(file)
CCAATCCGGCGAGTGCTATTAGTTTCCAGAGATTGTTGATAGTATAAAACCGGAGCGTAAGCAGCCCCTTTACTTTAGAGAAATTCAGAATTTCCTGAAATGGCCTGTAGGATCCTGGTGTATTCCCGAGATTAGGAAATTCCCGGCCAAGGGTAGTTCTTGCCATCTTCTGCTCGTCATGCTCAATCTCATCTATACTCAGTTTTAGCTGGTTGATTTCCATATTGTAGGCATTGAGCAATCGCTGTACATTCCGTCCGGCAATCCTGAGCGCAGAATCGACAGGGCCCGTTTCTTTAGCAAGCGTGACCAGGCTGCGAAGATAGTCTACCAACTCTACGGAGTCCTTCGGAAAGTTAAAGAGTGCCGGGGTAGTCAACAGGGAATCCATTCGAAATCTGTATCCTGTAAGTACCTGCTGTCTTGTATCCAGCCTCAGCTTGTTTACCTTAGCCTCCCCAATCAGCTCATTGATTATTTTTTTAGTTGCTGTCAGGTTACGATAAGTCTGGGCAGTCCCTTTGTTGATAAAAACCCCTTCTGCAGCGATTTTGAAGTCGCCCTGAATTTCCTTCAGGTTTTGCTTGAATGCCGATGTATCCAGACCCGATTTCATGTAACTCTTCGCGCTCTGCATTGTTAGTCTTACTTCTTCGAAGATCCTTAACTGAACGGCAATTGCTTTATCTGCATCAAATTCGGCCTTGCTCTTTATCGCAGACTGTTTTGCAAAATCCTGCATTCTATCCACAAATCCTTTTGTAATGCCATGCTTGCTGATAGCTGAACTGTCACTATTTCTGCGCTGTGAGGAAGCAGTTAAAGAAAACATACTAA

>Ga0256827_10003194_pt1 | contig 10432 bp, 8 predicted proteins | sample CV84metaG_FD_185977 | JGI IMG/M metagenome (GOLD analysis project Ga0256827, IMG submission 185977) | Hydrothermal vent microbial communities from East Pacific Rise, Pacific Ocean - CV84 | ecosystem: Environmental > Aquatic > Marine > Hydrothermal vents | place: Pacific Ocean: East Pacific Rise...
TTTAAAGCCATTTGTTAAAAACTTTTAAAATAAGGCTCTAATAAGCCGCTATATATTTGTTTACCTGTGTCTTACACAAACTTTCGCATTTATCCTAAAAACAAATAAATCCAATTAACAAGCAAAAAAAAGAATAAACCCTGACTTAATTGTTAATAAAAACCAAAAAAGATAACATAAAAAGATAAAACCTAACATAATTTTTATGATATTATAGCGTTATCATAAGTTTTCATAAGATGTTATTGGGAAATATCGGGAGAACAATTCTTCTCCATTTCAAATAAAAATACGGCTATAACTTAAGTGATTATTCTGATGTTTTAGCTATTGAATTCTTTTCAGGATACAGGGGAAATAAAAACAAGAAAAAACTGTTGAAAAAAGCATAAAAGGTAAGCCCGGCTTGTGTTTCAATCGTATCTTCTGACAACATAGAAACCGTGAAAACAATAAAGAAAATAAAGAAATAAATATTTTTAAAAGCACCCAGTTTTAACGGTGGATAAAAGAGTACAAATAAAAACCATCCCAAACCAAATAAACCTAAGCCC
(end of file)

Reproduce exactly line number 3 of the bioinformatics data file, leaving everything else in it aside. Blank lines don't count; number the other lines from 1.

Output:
TTTAAAGCCATTTGTTAAAAACTTTTAAAATAAGGCTCTAATAAGCCGCTATATATTTGTTTACCTGTGTCTTACACAAACTTTCGCATTTATCCTAAAAACAAATAAATCCAATTAACAAGCAAAAAAAAGAATAAACCCTGACTTAATTGTTAATAAAAACCAAAAAAGATAACATAAAAAGATAAAACCTAACATAATTTTTATGATATTATAGCGTTATCATAAGTTTTCATAAGATGTTATTGGGAAATATCGGGAGAACAATTCTTCTCCATTTCAAATAAAAATACGGCTATAACTTAAGTGATTATTCTGATGTTTTAGCTATTGAATTCTTTTCAGGATACAGGGGAAATAAAAACAAGAAAAAACTGTTGAAAAAAGCATAAAAGGTAAGCCCGGCTTGTGTTTCAATCGTATCTTCTGACAACATAGAAACCGTGAAAACAATAAAGAAAATAAAGAAATAAATATTTTTAAAAGCACCCAGTTTTAACGGTGGATAAAAGAGTACAAATAAAAACCATCCCAAACCAAATAAACCTAAGCCC